Understanding law dynamics and a glimpse into the legal education scenario in India

Looking for guidance for a law career in India? The article is an insight into the understanding of law as a dynamic concept and the varying dimensions that law has. This is followed by a glimpse of the scenario of legal education in India following the advent of the National Law Universities (NLUs). The main aim of the article is to shed some light on the dynamics of law and provide basic guidance on going for legal education in India.

Legal scholars as well as jurists spanning centuries, have failed in their attempts to adopt a unanimous definition for the three-lettered word "law." Law, howsoever simple the word may sound, is capable of possessing varied definitions and interpretations and thus, law can never be as such defined. However, in the simplest of terms it is defined as a system of rules/regulations made to govern the society we live in, to ensure some order and avoid chaos. That is the notion of law, as understood by the layman. However, complexities abound the term.

Origin of law

The origin of law is also a matter of confusion. In modern societies, we follow the Positivist School of Jurisprudence, which propounds that law is what is made by the sovereign and this sovereign can be the Parliament (as is the case in India) or any other body/individual from whom the law of a nation emanates.

The Positivists believe that law is "what it is" in comparison to the class of naturalists who have their own idea of how law "ought to be" thus bringing in an element of morality and subjectivity in law. To simplify the same, it can be stated there are different schools that have different ideas of what law is. While some argue that law is what is drafted/made by the person authorized to make the law and some who propound that "this is how law should/ought to be".

Coming to the question of source, according to St. Thomas Aquinas, law can essentially be grouped into four basic categories based on its origin: divine law (laws are nothing but the edicts of God; much like the Ten Commandments given to Moses), man-made (law is a product of the human mind), eternal law ( identical to the mind of God as seen by God himself; this implies that God being the creator of the Universe rules it akin to the leader of a community) and natural law(law as can be deciphered from nature by applying human reason). However, modern societies attribute origins of law to things like customs, judge-made laws (precedents) and that made by the legislative body of the Government.

Thus, the idea of what is law and its origin has varying dimensions and understandings.

Dynamism of Law

Law also has different fields and they are countless in number. Law is an inevitable aspect in our daily lives. Many people are of the notion that law is all about arguing a case before a judge in a court room, dressed in black robes. Law is much diversified than that (the avenues of the same have been discussed below) and with the advancement in technology, newer avenues are opening up. For instance, space law was born with the launch of Sputnik I and cyber law was born towards the end of the last century with the commencement of Internet and is constantly developing because technology is making rapid strides and since law cannot afford to be static, it is changing accordingly.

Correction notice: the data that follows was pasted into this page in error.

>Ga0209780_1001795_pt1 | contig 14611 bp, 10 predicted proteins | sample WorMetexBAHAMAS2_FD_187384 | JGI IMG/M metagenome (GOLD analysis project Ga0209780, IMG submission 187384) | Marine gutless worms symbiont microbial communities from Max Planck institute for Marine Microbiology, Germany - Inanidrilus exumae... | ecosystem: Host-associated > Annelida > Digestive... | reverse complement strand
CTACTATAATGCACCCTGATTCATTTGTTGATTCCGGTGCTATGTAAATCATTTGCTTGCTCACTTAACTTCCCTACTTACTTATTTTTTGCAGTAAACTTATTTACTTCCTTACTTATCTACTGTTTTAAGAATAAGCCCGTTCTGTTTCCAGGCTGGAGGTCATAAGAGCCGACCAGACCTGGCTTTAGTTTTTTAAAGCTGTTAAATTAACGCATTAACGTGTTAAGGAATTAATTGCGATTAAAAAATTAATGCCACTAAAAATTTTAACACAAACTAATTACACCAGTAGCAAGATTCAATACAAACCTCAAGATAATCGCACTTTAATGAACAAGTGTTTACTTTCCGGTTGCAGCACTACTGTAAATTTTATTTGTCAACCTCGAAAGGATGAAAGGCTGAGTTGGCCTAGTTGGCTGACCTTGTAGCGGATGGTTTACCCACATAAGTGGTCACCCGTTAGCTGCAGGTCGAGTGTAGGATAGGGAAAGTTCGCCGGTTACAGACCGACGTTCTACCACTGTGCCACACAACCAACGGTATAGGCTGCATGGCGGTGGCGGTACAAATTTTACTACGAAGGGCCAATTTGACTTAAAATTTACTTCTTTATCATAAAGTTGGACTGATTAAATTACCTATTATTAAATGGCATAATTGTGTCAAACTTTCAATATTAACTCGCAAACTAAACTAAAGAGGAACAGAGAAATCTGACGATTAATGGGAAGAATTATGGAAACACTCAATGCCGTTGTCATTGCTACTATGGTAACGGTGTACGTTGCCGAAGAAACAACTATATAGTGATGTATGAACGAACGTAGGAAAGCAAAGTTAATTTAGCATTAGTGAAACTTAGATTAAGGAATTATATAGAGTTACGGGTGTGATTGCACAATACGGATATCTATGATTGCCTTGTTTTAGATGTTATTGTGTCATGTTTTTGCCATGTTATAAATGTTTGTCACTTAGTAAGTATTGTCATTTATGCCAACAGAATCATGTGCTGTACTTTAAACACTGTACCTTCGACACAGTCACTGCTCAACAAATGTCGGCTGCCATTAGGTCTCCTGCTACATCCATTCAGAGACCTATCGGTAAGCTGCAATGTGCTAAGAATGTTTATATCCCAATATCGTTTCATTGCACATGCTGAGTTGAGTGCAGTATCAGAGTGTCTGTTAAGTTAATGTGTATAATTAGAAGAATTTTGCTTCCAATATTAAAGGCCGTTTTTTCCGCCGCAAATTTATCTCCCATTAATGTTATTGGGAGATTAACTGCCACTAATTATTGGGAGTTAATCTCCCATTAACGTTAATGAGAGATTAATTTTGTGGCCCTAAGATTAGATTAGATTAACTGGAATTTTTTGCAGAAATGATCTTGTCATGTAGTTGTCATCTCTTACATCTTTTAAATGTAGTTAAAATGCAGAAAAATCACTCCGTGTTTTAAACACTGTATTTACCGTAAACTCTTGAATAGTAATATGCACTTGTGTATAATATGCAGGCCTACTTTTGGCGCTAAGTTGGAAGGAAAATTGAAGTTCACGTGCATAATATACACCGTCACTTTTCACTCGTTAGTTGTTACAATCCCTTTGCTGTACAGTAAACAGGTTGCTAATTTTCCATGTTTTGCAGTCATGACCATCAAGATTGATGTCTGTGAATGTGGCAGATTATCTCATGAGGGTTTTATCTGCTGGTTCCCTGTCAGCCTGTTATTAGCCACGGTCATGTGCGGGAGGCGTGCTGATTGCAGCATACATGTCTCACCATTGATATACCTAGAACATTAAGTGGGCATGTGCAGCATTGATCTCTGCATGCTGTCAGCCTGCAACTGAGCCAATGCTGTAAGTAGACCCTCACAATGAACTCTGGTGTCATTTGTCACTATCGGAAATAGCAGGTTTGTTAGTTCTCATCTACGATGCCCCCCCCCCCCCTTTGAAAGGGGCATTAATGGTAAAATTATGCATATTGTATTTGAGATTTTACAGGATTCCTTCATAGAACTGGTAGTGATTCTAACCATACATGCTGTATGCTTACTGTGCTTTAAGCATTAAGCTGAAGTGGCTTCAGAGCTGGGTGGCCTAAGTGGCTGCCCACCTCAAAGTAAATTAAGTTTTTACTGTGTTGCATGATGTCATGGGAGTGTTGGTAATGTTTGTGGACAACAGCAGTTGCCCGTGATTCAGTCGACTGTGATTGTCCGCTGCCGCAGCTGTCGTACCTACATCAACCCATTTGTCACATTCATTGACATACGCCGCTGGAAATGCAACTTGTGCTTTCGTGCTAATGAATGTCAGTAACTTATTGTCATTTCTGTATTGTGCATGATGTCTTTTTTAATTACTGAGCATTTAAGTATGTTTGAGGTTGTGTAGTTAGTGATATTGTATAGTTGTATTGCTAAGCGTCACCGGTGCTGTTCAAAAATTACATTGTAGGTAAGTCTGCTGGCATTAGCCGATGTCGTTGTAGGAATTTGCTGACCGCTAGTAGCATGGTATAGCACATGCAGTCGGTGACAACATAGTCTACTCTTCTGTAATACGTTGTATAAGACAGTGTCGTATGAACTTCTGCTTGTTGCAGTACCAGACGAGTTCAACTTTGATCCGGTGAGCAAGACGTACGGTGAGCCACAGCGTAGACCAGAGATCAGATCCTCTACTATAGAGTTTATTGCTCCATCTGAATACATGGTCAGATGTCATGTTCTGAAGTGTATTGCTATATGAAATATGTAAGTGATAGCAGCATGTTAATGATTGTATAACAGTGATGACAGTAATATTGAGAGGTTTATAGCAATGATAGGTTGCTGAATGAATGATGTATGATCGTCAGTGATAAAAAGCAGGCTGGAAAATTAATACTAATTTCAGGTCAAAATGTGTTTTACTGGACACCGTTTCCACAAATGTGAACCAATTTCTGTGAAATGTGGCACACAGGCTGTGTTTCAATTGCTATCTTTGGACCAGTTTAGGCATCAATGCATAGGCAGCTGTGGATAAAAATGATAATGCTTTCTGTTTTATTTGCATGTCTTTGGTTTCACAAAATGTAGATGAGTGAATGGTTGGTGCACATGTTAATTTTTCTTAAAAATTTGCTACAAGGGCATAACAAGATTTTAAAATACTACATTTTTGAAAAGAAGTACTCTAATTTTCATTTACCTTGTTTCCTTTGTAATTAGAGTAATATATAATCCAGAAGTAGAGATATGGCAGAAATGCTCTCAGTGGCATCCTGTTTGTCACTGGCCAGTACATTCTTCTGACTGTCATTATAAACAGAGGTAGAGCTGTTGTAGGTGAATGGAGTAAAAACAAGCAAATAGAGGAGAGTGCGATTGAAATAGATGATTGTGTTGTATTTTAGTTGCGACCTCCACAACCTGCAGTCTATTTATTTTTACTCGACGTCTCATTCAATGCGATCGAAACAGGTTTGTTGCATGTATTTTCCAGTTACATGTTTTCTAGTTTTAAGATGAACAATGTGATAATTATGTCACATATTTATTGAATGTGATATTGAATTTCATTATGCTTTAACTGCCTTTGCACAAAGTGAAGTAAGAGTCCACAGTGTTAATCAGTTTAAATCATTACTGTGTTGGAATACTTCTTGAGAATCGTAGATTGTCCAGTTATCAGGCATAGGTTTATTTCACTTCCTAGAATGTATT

The Constitution that we have is the basic legal document enumerating all the powers and functions of the different organs of the Government namely the legislature, executive and the judiciary. All the other laws in India are based on the principles outlined in the Constitution. No statute can afford to go against the ideals of the Constitution.

Our Constitution is based on the principle of constitutionalism i.e. the constitution is equated as an organic document because based on current circumstances and exigencies, it can be amended, as law can never afford to be static because law has dynamism, it is a tool/instrument that governs the society and as we know a society is always evolving; thus law also evolves accordingly. For instance, until a few decades ago, Lesbian-Gay-Bisexual-Transgender (LGBT) rights was an unpopular topic of debate, however, recent developments (the Supreme Court ruling in 2013 wherein Section 377 of the Indian Penal Code was criminalized) have necessitated the need to recognize the rights of the LGBT community and currently, a set of seven curative petitions (a new concept in the Indian legal system wherein a petitioner is entitled to file a petition against a final ruling of the Supreme Court in rare cases to prevent gross miscarriage of justice) are pending challenging the constitutionality of Section 377 of the Indian Penal Code before a constitutional bench of the Supreme Court. These developments reflect the dynamism i.e. law.

Legal Education in India

Historical Background

Until a few decades ago, law was a course that people opted for if they could not secure a seat in any engineering or medical college. Law as a career was rarely preferred and more often than not was given a step-motherly treatment and engineering and medical were considered noble professions (and they still continue to be so).

Over the years, people's perception has undergone a rapid change. With the mushrooming of new law colleges, every now and then, in every nook and corner of the country, law, finally has managed to establish itself as a reputed profession.

Paradigm shift in Legal Education in India